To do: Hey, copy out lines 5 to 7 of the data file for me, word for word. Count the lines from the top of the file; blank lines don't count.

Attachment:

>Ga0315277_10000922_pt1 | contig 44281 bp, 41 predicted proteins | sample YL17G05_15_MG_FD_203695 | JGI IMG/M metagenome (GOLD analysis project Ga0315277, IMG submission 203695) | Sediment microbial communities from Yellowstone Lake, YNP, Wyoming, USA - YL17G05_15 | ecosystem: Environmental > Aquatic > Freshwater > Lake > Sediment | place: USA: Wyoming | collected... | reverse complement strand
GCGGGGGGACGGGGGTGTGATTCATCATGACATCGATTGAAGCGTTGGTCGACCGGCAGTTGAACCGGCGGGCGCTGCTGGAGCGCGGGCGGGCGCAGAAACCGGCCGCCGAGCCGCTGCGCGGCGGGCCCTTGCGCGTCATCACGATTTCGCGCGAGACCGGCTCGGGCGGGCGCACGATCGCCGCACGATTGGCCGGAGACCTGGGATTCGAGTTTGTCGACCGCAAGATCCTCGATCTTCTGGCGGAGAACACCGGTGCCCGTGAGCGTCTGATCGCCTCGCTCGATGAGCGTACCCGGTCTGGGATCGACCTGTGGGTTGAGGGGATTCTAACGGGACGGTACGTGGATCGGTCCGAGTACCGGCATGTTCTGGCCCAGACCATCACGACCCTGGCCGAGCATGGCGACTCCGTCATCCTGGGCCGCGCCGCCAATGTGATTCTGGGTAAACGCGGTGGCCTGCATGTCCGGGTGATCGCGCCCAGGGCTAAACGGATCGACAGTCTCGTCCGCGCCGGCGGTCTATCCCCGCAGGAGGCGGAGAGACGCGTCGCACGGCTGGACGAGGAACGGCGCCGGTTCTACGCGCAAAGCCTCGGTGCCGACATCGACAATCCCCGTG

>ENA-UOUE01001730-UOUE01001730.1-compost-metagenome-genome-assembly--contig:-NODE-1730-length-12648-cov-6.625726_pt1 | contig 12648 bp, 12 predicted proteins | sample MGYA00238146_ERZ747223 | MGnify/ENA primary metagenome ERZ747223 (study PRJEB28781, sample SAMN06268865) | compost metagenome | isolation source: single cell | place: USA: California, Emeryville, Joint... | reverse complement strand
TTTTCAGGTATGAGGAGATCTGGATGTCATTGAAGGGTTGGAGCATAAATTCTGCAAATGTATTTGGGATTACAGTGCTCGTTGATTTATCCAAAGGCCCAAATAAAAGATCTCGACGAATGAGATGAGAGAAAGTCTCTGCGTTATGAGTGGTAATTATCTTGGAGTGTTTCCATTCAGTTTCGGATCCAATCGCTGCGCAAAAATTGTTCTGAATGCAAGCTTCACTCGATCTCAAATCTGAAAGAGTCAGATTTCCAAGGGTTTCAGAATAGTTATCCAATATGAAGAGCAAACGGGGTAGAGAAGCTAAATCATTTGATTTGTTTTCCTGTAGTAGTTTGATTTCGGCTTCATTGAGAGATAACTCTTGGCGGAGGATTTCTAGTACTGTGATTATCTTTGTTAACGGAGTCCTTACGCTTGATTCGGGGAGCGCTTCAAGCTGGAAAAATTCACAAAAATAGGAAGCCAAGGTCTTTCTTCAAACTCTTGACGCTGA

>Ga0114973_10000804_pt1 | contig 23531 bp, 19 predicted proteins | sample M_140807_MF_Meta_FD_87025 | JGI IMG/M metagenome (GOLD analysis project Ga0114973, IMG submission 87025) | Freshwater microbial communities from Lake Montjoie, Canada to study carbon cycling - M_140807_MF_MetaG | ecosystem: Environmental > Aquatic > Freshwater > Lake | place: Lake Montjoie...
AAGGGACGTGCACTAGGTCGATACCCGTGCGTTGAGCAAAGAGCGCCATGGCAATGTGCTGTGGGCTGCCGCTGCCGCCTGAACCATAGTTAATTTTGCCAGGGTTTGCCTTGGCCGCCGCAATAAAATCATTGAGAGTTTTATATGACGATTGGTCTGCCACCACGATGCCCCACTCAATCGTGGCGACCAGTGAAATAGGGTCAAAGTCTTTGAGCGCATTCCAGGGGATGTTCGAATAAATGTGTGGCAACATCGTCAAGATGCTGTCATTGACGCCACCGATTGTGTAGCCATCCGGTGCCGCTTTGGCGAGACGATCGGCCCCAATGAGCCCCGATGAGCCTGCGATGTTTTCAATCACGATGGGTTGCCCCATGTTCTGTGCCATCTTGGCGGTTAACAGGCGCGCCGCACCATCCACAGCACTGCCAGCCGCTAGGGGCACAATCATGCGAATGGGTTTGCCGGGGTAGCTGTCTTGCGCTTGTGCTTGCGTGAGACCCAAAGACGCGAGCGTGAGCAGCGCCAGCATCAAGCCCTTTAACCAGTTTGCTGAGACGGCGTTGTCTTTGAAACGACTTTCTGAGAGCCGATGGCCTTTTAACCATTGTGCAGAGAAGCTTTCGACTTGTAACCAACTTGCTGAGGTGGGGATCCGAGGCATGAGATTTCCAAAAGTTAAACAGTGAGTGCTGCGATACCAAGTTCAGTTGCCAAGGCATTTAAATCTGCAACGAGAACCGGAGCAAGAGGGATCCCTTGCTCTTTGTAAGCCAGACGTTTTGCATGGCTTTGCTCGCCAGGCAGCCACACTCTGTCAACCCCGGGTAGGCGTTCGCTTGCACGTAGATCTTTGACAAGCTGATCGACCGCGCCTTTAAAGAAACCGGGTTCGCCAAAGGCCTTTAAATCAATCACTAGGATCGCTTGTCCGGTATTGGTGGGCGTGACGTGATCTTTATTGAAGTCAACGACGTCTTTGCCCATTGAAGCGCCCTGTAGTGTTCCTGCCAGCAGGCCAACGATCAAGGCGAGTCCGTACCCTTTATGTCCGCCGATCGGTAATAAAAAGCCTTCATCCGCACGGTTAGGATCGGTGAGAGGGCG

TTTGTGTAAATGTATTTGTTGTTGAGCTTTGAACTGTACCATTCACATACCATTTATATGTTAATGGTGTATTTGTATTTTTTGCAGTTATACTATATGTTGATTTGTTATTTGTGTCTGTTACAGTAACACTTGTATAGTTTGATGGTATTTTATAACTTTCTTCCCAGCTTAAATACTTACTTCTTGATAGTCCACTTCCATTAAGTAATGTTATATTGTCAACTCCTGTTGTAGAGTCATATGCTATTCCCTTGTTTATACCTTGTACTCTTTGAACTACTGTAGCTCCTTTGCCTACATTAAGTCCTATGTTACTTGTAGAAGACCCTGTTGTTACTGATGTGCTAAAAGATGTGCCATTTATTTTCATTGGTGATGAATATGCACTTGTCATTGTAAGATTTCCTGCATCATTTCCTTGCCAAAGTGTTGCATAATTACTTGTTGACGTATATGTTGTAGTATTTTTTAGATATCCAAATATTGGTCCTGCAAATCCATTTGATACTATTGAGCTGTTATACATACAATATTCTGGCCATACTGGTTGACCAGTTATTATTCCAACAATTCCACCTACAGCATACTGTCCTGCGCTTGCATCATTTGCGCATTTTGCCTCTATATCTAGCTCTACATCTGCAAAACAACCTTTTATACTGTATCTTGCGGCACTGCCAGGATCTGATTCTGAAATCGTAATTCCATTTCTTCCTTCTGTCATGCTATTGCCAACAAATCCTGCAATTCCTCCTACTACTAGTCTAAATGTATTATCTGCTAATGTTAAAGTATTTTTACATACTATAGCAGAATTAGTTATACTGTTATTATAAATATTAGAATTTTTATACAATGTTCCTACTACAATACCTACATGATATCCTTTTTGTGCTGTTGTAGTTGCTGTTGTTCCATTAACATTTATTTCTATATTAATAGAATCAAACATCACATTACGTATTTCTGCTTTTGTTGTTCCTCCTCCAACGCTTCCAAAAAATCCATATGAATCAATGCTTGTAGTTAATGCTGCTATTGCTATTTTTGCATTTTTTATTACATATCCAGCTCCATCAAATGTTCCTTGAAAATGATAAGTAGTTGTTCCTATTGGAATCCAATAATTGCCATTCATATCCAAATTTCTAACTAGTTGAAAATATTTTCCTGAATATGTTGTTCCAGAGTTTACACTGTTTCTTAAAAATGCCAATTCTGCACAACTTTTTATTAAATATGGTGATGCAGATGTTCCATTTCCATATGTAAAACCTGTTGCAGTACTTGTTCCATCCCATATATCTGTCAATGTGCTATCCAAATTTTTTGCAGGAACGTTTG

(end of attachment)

>Ga0114973_10000804_pt1 | contig 23531 bp, 19 predicted proteins | sample M_140807_MF_Meta_FD_87025 | JGI IMG/M metagenome (GOLD analysis project Ga0114973, IMG submission 87025) | Freshwater microbial communities from Lake Montjoie, Canada to study carbon cycling - M_140807_MF_MetaG | ecosystem: Environmental > Aquatic > Freshwater > Lake | place: Lake Montjoie...
AAGGGACGTGCACTAGGTCGATACCCGTGCGTTGAGCAAAGAGCGCCATGGCAATGTGCTGTGGGCTGCCGCTGCCGCCTGAACCATAGTTAATTTTGCCAGGGTTTGCCTTGGCCGCCGCAATAAAATCATTGAGAGTTTTATATGACGATTGGTCTGCCACCACGATGCCCCACTCAATCGTGGCGACCAGTGAAATAGGGTCAAAGTCTTTGAGCGCATTCCAGGGGATGTTCGAATAAATGTGTGGCAACATCGTCAAGATGCTGTCATTGACGCCACCGATTGTGTAGCCATCCGGTGCCGCTTTGGCGAGACGATCGGCCCCAATGAGCCCCGATGAGCCTGCGATGTTTTCAATCACGATGGGTTGCCCCATGTTCTGTGCCATCTTGGCGGTTAACAGGCGCGCCGCACCATCCACAGCACTGCCAGCCGCTAGGGGCACAATCATGCGAATGGGTTTGCCGGGGTAGCTGTCTTGCGCTTGTGCTTGCGTGAGACCCAAAGACGCGAGCGTGAGCAGCGCCAGCATCAAGCCCTTTAACCAGTTTGCTGAGACGGCGTTGTCTTTGAAACGACTTTCTGAGAGCCGATGGCCTTTTAACCATTGTGCAGAGAAGCTTTCGACTTGTAACCAACTTGCTGAGGTGGGGATCCGAGGCATGAGATTTCCAAAAGTTAAACAGTGAGTGCTGCGATACCAAGTTCAGTTGCCAAGGCATTTAAATCTGCAACGAGAACCGGAGCAAGAGGGATCCCTTGCTCTTTGTAAGCCAGACGTTTTGCATGGCTTTGCTCGCCAGGCAGCCACACTCTGTCAACCCCGGGTAGGCGTTCGCTTGCACGTAGATCTTTGACAAGCTGATCGACCGCGCCTTTAAAGAAACCGGGTTCGCCAAAGGCCTTTAAATCAATCACTAGGATCGCTTGTCCGGTATTGGTGGGCGTGACGTGATCTTTATTGAAGTCAACGACGTCTTTGCCCATTGAAGCGCCCTGTAGTGTTCCTGCCAGCAGGCCAACGATCAAGGCGAGTCCGTACCCTTTATGTCCGCCGATCGGTAATAAAAAGCCTTCATCCGCACGGTTAGGATCGGTGAGAGGGCG

TTTGTGTAAATGTATTTGTTGTTGAGCTTTGAACTGTACCATTCACATACCATTTATATGTTAATGGTGTATTTGTATTTTTTGCAGTTATACTATATGTTGATTTGTTATTTGTGTCTGTTACAGTAACACTTGTATAGTTTGATGGTATTTTATAACTTTCTTCCCAGCTTAAATACTTACTTCTTGATAGTCCACTTCCATTAAGTAATGTTATATTGTCAACTCCTGTTGTAGAGTCATATGCTATTCCCTTGTTTATACCTTGTACTCTTTGAACTACTGTAGCTCCTTTGCCTACATTAAGTCCTATGTTACTTGTAGAAGACCCTGTTGTTACTGATGTGCTAAAAGATGTGCCATTTATTTTCATTGGTGATGAATATGCACTTGTCATTGTAAGATTTCCTGCATCATTTCCTTGCCAAAGTGTTGCATAATTACTTGTTGACGTATATGTTGTAGTATTTTTTAGATATCCAAATATTGGTCCTGCAAATCCATTTGATACTATTGAGCTGTTATACATACAATATTCTGGCCATACTGGTTGACCAGTTATTATTCCAACAATTCCACCTACAGCATACTGTCCTGCGCTTGCATCATTTGCGCATTTTGCCTCTATATCTAGCTCTACATCTGCAAAACAACCTTTTATACTGTATCTTGCGGCACTGCCAGGATCTGATTCTGAAATCGTAATTCCATTTCTTCCTTCTGTCATGCTATTGCCAACAAATCCTGCAATTCCTCCTACTACTAGTCTAAATGTATTATCTGCTAATGTTAAAGTATTTTTACATACTATAGCAGAATTAGTTATACTGTTATTATAAATATTAGAATTTTTATACAATGTTCCTACTACAATACCTACATGATATCCTTTTTGTGCTGTTGTAGTTGCTGTTGTTCCATTAACATTTATTTCTATATTAATAGAATCAAACATCACATTACGTATTTCTGCTTTTGTTGTTCCTCCTCCAACGCTTCCAAAAAATCCATATGAATCAATGCTTGTAGTTAATGCTGCTATTGCTATTTTTGCATTTTTTATTACATATCCAGCTCCATCAAATGTTCCTTGAAAATGATAAGTAGTTGTTCCTATTGGAATCCAATAATTGCCATTCATATCCAAATTTCTAACTAGTTGAAAATATTTTCCTGAATATGTTGTTCCAGAGTTTACACTGTTTCTTAAAAATGCCAATTCTGCACAACTTTTTATTAAATATGGTGATGCAGATGTTCCATTTCCATATGTAAAACCTGTTGCAGTACTTGTTCCATCCCATATATCTGTCAATGTGCTATCCAAATTTTTTGCAGGAACGTTTG